Federalism is a form of government in which multiple levels of government operate interdependently to govern the citizens. In the United States, the federal political system is compromised of the national government, state governments, and local governments. The founding fathers created the federalist system and enshrined it in the constitution with the aim of checking the abuse of centralized power and ensuring individual liberties. Ideally, federalism advocates for decentralized decision-making which gives more freedom of choice to American people. According to Billias, the framers of the American constitution sought to ensure that the power of the states was not lessened in favor of that of the central government (37). In this case, the constitution gave the central government the power to deal with foreign, military, and national economic issues while the states were charged with the responsibility of exercising control over domestic policy issues according to their local needs and cultures. In this sense, the framers envisioned a dual model of federalism in which each level of government had the power to check the excessive use of power by the other level, thus maintaining a delicate balance. According to in a dual federalist model, both the federal and state governments have the autonomy to make their own laws provided they are in line with the constitution (Billias 364). By preventing either the state or the national governments from having absolute power, dual federalism ensures that the rights and liberties of individuals are respected.
Ideally, federalists believe that subnational governments serve to reduce conflicts among Americans who come from diverse cultures and socio-political backgrounds. In fact, under the First Amendment, an American citizen enjoys the freedom of speech, press, peaceful assembly, petition, and exercise of religion (Billais 49). For example, during the 1950s and 1960s, the national government was at the forefront in fighting for the civil rights and liberties of Americans especially those living in the southern states. Here, the Supreme Court of the United States made it unlawful to segregate people based on their race and gender and also upheld the fourteenth amendment. In this case, the Supreme Court defended American citizens against their own state governments that were violating their rights and liberties. Here, the Supreme Court, through the adoption of the thirteenth, fourteenth, and fifteenth amendments effectively upheld the rights and liberties of Americans by abolishing slavery, establishing universal suffrage, and defining national citizenship (Billais 207). All these factors upheld the supremacy of the constitution over the laws of the various states.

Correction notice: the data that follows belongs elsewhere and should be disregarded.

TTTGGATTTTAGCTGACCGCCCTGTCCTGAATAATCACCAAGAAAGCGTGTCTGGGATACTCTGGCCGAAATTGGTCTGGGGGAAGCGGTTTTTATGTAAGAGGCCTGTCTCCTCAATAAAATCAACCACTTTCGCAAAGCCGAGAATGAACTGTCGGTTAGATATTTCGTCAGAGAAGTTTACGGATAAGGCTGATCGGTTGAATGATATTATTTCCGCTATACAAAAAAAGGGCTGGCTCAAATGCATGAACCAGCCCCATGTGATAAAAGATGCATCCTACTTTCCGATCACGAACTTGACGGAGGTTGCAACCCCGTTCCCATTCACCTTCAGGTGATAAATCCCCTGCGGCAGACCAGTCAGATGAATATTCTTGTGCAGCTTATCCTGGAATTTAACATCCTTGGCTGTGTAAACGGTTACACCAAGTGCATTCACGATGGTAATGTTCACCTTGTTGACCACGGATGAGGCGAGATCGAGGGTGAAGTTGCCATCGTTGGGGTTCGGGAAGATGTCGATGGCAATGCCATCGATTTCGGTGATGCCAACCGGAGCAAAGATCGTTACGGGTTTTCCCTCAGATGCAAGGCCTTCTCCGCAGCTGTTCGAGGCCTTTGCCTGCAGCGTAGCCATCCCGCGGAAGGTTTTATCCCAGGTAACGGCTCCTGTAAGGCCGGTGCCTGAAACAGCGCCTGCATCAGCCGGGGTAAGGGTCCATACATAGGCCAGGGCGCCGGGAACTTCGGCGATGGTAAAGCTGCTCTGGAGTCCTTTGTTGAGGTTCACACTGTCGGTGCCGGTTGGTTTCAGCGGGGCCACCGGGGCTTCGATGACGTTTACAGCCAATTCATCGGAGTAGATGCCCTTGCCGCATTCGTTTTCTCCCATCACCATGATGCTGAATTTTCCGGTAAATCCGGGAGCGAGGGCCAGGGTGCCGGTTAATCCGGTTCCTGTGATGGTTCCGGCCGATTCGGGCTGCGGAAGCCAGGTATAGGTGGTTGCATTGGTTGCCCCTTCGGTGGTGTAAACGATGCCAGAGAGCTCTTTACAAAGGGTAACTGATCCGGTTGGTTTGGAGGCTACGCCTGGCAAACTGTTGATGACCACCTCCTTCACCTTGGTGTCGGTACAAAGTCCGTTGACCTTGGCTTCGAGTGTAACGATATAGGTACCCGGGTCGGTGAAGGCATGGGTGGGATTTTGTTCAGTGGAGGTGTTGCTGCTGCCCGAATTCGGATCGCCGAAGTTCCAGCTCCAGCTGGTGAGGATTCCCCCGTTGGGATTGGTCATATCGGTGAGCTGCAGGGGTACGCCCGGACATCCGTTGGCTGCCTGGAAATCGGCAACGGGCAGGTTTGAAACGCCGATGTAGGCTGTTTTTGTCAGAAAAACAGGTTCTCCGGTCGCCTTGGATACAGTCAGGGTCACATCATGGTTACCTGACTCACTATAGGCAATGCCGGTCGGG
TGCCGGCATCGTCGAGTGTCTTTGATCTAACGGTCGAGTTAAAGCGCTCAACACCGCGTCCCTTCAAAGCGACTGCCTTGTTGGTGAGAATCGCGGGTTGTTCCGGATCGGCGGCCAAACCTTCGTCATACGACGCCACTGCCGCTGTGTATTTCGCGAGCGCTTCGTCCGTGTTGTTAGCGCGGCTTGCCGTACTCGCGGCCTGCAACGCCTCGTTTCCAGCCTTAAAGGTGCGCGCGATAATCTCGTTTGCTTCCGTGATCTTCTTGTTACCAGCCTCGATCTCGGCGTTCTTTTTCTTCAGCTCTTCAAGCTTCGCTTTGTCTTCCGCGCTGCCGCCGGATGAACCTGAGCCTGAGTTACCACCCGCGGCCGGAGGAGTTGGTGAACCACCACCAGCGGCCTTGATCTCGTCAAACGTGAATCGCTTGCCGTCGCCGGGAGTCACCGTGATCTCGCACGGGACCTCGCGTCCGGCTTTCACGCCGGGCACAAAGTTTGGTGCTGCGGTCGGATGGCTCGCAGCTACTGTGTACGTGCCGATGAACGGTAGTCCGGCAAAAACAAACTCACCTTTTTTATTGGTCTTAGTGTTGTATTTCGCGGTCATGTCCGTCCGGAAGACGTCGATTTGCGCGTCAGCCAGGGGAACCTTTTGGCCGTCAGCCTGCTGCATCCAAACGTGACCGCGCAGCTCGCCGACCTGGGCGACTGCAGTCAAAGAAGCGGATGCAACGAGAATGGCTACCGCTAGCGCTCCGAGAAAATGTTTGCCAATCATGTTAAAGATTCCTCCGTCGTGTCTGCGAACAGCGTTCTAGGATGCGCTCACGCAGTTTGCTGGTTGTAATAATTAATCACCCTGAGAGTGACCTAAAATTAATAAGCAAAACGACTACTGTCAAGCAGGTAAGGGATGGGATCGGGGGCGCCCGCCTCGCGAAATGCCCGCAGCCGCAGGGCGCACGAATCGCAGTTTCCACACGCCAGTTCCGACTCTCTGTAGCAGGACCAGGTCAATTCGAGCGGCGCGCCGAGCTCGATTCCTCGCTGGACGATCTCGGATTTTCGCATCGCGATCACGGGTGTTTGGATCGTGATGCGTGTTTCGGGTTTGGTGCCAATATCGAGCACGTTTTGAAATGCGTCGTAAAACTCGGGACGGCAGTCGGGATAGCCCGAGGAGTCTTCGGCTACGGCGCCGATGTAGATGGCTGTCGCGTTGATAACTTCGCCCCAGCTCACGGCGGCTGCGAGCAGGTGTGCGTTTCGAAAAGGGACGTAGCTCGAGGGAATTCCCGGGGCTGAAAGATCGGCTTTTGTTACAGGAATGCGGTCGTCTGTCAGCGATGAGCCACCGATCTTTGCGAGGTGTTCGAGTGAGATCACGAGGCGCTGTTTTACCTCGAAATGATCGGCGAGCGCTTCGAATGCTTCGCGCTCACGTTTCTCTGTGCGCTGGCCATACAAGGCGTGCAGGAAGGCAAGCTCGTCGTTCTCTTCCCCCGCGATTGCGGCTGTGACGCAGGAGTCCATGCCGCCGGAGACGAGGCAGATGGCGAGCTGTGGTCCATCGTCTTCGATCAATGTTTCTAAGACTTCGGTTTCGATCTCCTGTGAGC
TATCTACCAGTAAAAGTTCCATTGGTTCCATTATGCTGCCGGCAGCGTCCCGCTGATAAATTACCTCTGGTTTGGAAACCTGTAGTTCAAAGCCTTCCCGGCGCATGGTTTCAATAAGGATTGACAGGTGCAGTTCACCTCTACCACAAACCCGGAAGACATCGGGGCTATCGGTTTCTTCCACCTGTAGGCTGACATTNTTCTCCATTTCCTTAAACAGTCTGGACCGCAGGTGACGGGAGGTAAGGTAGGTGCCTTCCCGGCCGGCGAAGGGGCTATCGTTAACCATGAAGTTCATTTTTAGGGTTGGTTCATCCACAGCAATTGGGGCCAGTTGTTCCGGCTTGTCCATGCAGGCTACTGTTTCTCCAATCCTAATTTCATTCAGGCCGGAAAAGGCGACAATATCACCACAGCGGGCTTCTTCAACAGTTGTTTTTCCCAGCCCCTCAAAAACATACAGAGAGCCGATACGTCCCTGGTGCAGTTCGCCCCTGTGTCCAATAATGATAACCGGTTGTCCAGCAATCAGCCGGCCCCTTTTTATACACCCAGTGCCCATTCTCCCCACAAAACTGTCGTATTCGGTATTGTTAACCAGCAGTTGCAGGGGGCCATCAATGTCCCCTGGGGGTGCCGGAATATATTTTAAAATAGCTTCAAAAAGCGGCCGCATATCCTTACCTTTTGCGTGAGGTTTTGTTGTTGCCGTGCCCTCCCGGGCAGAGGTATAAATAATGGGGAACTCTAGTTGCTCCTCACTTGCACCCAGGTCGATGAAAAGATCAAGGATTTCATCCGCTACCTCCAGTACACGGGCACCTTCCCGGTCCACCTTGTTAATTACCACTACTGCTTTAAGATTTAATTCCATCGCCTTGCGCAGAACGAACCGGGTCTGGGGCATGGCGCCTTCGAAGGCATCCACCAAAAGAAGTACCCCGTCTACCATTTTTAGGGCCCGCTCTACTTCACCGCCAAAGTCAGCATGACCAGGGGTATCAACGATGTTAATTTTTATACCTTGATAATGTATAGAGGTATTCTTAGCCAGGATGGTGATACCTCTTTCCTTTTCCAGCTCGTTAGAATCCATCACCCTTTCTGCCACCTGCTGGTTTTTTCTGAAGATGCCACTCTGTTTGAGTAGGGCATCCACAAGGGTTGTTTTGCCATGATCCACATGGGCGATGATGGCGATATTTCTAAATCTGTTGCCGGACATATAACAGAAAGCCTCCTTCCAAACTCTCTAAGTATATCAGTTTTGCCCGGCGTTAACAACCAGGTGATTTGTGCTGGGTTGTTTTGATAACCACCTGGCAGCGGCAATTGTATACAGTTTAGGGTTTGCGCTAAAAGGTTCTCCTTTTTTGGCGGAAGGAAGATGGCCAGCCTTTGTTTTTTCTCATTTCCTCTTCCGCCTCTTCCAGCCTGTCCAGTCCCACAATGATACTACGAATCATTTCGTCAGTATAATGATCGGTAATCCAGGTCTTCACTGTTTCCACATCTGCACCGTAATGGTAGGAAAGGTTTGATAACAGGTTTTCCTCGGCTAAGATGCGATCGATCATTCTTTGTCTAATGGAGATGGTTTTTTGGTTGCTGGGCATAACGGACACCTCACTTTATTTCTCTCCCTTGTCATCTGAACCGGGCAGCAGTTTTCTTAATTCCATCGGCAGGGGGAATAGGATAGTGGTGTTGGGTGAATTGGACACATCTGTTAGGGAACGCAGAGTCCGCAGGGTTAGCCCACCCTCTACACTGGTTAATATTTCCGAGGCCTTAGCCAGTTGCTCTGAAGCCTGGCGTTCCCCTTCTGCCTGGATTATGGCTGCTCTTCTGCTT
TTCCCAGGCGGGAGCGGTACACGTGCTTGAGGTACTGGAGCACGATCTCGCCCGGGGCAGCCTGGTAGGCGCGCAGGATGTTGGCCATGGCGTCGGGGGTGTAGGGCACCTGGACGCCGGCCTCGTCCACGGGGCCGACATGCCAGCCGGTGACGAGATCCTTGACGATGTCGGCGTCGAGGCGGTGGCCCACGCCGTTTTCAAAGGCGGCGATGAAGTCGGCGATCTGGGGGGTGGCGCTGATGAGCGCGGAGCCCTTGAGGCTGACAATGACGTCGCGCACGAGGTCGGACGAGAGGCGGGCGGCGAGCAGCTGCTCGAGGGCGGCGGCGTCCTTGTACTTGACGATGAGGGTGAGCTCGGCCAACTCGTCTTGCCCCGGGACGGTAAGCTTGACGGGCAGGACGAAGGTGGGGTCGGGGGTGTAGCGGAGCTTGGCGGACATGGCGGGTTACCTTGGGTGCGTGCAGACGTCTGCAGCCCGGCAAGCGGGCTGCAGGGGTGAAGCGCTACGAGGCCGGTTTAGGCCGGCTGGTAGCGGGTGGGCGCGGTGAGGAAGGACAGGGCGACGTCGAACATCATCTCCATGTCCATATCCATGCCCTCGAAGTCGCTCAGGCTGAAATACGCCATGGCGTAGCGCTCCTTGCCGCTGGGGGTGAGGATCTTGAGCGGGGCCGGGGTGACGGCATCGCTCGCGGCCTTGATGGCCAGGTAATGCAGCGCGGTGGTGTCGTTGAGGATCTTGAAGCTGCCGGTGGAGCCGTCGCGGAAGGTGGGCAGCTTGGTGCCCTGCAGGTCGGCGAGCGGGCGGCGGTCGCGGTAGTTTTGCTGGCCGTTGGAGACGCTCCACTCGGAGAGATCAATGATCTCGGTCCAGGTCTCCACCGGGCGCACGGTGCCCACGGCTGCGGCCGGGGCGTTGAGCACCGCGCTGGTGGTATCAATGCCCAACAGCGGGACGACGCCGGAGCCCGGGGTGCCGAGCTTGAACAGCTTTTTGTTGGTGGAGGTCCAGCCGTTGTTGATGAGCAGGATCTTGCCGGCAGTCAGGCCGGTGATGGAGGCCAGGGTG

However, beginning the 1970s, the power of the federal government began to expand exponentially such that most states felt pressurized to conform to the policies of the national government even if they were against the states’ standpoints. For instance, Goelzhauser & Rose give the example of how the Obama administration forced states to adopt the policy on Medicaid expansion. However, the Supreme Court struck down the mandatory expansion which would have affected millions of Americans. As a result, most democratic states adopted the policy while Republican states rejected it. Nonetheless, it is worth noting that by the 2016 elections which Hillary Clinton was largely expected to win, most Republican states had begun laying the groundwork for adopting the policy, but when Donald Trump won, these plans came to a halt. According to Goelzhauser & Rose, Trump had vowed to repeal the Medicaid Act which denied states operational flexibility and instead replace it with the American Health Care Act. The attempt by the national government under both Democratic and Republican leaderships to bulldoze states into implementing health care plans and the subsequent refusal by some states to be bullied is an ideal example of how dual federalism can help protect the interests of citizens against oppression by the national government. Accordingly, it is clear why there is a common perception among federalists is that governments are often guilty of oppression and in such cases, it is better for the oppression to come from state and local governments because fewer people would be affected as compared to nation-wide oppression which could affect a lot of people.